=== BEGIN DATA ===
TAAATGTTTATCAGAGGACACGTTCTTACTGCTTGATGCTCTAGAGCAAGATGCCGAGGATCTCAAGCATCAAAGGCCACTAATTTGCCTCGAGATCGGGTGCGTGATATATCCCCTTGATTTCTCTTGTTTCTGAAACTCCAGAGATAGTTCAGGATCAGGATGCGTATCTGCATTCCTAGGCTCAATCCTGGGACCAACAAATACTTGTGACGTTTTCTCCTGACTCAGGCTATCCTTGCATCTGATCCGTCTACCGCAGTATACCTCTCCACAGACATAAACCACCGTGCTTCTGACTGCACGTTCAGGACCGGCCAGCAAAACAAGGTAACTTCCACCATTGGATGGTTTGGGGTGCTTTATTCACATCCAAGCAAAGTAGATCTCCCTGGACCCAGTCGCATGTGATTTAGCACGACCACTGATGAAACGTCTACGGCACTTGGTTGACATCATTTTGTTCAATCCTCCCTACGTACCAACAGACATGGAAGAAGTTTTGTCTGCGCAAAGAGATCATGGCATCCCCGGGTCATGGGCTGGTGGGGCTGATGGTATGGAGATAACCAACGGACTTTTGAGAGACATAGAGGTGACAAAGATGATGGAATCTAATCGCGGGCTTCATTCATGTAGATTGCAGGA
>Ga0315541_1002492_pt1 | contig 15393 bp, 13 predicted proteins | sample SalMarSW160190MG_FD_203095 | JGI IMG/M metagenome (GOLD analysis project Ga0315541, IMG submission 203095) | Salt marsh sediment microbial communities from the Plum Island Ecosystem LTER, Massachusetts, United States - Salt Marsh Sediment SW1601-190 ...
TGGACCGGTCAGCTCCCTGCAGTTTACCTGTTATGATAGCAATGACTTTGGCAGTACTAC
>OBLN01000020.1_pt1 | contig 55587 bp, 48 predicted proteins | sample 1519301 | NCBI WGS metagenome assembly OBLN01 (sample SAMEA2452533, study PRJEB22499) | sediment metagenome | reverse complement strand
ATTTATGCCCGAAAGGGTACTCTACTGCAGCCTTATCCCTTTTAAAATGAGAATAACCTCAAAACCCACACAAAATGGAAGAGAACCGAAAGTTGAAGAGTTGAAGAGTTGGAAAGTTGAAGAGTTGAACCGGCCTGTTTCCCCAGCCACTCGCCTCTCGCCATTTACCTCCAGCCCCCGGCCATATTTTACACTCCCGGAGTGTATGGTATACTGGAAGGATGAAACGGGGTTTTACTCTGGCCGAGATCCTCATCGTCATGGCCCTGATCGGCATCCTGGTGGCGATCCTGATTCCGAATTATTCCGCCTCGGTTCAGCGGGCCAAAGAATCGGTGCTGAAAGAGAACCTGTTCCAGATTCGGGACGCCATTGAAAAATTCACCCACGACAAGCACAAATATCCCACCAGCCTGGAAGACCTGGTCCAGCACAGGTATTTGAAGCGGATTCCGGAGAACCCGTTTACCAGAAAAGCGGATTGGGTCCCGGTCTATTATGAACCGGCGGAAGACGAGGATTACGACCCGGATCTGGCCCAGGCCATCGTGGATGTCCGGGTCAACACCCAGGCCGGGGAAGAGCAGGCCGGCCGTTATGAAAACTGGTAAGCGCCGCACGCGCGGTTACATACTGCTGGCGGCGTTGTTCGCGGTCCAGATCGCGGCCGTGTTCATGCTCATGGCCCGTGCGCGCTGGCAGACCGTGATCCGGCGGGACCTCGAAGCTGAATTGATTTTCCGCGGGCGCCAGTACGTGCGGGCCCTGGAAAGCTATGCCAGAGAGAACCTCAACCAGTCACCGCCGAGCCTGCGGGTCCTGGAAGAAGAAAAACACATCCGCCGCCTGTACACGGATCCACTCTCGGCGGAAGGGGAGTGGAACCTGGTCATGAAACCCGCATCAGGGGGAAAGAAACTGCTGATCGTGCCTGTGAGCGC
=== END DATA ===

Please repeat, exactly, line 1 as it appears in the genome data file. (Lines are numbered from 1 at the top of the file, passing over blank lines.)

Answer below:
TAAATGTTTATCAGAGGACACGTTCTTACTGCTTGATGCTCTAGAGCAAGATGCCGAGGATCTCAAGCATCAAAGGCCACTAATTTGCCTCGAGATCGGGTGCGTGATATATCCCCTTGATTTCTCTTGTTTCTGAAACTCCAGAGATAGTTCAGGATCAGGATGCGTATCTGCATTCCTAGGCTCAATCCTGGGACCAACAAATACTTGTGACGTTTTCTCCTGACTCAGGCTATCCTTGCATCTGATCCGTCTACCGCAGTATACCTCTCCACAGACATAAACCACCGTGCTTCTGACTGCACGTTCAGGACCGGCCAGCAAAACAAGGTAACTTCCACCATTGGATGGTTTGGGGTGCTTTATTCACATCCAAGCAAAGTAGATCTCCCTGGACCCAGTCGCATGTGATTTAGCACGACCACTGATGAAACGTCTACGGCACTTGGTTGACATCATTTTGTTCAATCCTCCCTACGTACCAACAGACATGGAAGAAGTTTTGTCTGCGCAAAGAGATCATGGCATCCCCGGGTCATGGGCTGGTGGGGCTGATGGTATGGAGATAACCAACGGACTTTTGAGAGACATAGAGGTGACAAAGATGATGGAATCTAATCGCGGGCTTCATTCATGTAGATTGCAGGA